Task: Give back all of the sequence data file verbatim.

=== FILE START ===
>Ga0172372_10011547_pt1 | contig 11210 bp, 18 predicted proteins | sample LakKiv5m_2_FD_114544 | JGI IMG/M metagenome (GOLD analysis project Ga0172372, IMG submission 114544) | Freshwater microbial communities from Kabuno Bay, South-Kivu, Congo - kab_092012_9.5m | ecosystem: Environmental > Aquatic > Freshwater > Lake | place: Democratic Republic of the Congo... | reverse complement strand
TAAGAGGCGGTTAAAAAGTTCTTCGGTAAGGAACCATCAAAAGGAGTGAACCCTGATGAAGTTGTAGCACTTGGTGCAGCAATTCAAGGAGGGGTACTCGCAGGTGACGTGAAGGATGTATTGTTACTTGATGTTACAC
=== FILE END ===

>Ga0172372_10011547_pt1 | contig 11210 bp, 18 predicted proteins | sample LakKiv5m_2_FD_114544 | JGI IMG/M metagenome (GOLD analysis project Ga0172372, IMG submission 114544) | Freshwater microbial communities from Kabuno Bay, South-Kivu, Congo - kab_092012_9.5m | ecosystem: Environmental > Aquatic > Freshwater > Lake | place: Democratic Republic of the Congo... | reverse complement strand
TAAGAGGCGGTTAAAAAGTTCTTCGGTAAGGAACCATCAAAAGGAGTGAACCCTGATGAAGTTGTAGCACTTGGTGCAGCAATTCAAGGAGGGGTACTCGCAGGTGACGTGAAGGATGTATTGTTACTTGATGTTACAC